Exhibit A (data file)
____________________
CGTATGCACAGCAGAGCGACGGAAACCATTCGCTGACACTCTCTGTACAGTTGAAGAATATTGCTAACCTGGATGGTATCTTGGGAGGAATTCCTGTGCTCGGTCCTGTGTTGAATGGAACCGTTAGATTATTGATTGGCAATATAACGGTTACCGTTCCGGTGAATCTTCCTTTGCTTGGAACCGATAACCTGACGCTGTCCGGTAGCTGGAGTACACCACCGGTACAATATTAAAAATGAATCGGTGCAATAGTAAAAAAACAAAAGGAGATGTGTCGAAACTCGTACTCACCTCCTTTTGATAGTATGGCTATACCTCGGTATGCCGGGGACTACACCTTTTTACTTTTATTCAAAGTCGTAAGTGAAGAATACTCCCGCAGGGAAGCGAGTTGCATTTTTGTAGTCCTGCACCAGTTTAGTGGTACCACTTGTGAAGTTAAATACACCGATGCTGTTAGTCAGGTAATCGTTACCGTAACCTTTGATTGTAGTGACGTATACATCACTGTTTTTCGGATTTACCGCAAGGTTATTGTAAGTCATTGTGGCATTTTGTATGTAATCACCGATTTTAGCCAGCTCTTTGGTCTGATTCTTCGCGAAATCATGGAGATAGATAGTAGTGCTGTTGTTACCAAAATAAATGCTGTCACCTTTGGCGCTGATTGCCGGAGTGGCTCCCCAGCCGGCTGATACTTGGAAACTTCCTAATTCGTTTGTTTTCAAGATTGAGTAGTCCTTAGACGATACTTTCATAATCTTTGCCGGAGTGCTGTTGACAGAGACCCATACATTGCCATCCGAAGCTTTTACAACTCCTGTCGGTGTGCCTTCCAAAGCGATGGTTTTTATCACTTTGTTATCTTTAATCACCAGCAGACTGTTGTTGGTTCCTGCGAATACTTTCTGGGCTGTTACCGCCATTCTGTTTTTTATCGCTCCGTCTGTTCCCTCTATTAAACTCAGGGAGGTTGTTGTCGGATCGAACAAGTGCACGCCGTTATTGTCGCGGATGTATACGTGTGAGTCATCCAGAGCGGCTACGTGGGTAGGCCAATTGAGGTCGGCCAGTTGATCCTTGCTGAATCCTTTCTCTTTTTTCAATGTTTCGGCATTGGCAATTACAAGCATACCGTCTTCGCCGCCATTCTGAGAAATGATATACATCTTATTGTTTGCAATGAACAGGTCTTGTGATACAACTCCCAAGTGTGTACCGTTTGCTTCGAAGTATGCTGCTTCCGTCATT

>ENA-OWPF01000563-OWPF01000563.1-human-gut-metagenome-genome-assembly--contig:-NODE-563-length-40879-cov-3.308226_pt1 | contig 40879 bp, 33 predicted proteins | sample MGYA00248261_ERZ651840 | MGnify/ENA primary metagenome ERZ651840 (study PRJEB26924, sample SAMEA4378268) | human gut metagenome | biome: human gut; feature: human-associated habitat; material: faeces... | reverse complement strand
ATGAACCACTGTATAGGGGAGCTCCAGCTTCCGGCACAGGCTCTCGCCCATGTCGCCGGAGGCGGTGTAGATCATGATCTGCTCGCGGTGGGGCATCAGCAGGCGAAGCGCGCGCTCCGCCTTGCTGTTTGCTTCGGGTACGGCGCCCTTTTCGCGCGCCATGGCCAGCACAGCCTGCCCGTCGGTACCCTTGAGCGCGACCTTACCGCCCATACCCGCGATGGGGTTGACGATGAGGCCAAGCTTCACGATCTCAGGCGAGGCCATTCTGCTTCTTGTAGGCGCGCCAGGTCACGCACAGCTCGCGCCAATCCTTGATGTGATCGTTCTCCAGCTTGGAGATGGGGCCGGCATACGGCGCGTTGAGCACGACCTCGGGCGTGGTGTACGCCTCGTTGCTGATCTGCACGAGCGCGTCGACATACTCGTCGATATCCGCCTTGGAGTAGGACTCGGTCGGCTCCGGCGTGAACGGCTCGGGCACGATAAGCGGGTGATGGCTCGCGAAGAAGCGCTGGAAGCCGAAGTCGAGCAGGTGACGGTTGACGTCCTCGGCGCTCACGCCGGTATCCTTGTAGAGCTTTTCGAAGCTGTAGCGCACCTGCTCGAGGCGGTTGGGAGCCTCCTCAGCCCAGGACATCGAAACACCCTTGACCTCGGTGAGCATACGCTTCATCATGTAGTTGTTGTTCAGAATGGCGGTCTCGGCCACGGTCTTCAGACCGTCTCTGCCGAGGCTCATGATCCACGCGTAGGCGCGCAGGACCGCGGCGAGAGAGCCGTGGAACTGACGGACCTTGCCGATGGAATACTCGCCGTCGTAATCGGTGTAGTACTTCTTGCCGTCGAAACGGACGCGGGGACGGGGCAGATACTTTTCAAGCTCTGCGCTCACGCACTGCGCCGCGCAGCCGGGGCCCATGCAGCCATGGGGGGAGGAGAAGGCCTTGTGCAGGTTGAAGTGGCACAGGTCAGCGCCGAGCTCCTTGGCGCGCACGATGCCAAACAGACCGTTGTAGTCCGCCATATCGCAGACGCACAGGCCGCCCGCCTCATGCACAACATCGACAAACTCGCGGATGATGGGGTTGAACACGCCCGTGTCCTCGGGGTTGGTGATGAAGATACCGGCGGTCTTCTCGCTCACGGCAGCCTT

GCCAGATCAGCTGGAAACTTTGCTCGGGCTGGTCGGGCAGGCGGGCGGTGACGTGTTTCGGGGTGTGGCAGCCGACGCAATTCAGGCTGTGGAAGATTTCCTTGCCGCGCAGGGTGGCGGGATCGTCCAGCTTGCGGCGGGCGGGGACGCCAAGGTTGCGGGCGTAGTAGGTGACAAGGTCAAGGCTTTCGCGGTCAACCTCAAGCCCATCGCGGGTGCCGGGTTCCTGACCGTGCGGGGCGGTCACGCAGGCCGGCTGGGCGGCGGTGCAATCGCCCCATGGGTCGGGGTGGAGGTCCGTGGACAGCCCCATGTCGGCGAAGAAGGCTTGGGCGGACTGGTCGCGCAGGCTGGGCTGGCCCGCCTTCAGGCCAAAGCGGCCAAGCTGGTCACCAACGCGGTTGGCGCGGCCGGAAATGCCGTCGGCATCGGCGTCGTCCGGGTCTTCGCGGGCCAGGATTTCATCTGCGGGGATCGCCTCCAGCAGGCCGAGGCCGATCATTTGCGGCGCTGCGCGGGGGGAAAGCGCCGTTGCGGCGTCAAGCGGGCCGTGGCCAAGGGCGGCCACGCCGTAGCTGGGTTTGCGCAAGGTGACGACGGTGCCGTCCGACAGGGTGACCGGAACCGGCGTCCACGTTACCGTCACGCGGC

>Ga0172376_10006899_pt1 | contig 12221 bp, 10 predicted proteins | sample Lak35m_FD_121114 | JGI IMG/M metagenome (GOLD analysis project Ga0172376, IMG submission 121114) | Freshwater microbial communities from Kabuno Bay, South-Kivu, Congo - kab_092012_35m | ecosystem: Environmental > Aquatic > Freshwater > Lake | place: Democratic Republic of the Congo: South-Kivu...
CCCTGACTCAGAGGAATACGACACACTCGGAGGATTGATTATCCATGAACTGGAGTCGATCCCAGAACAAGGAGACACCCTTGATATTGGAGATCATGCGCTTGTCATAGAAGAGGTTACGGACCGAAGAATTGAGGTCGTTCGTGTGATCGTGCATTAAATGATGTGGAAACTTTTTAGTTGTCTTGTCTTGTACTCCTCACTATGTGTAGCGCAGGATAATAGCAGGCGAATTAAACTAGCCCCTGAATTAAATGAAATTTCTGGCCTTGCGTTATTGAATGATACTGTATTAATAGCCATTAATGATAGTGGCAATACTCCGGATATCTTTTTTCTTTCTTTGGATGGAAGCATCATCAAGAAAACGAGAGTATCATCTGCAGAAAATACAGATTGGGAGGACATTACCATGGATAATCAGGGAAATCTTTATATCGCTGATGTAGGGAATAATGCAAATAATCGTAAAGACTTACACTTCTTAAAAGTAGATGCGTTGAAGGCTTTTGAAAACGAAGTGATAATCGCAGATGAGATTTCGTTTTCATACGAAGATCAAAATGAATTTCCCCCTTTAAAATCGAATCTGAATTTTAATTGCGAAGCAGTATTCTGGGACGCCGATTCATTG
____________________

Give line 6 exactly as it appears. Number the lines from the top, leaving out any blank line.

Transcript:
CCCTGACTCAGAGGAATACGACACACTCGGAGGATTGATTATCCATGAACTGGAGTCGATCCCAGAACAAGGAGACACCCTTGATATTGGAGATCATGCGCTTGTCATAGAAGAGGTTACGGACCGAAGAATTGAGGTCGTTCGTGTGATCGTGCATTAAATGATGTGGAAACTTTTTAGTTGTCTTGTCTTGTACTCCTCACTATGTGTAGCGCAGGATAATAGCAGGCGAATTAAACTAGCCCCTGAATTAAATGAAATTTCTGGCCTTGCGTTATTGAATGATACTGTATTAATAGCCATTAATGATAGTGGCAATACTCCGGATATCTTTTTTCTTTCTTTGGATGGAAGCATCATCAAGAAAACGAGAGTATCATCTGCAGAAAATACAGATTGGGAGGACATTACCATGGATAATCAGGGAAATCTTTATATCGCTGATGTAGGGAATAATGCAAATAATCGTAAAGACTTACACTTCTTAAAAGTAGATGCGTTGAAGGCTTTTGAAAACGAAGTGATAATCGCAGATGAGATTTCGTTTTCATACGAAGATCAAAATGAATTTCCCCCTTTAAAATCGAATCTGAATTTTAATTGCGAAGCAGTATTCTGGGACGCCGATTCATTG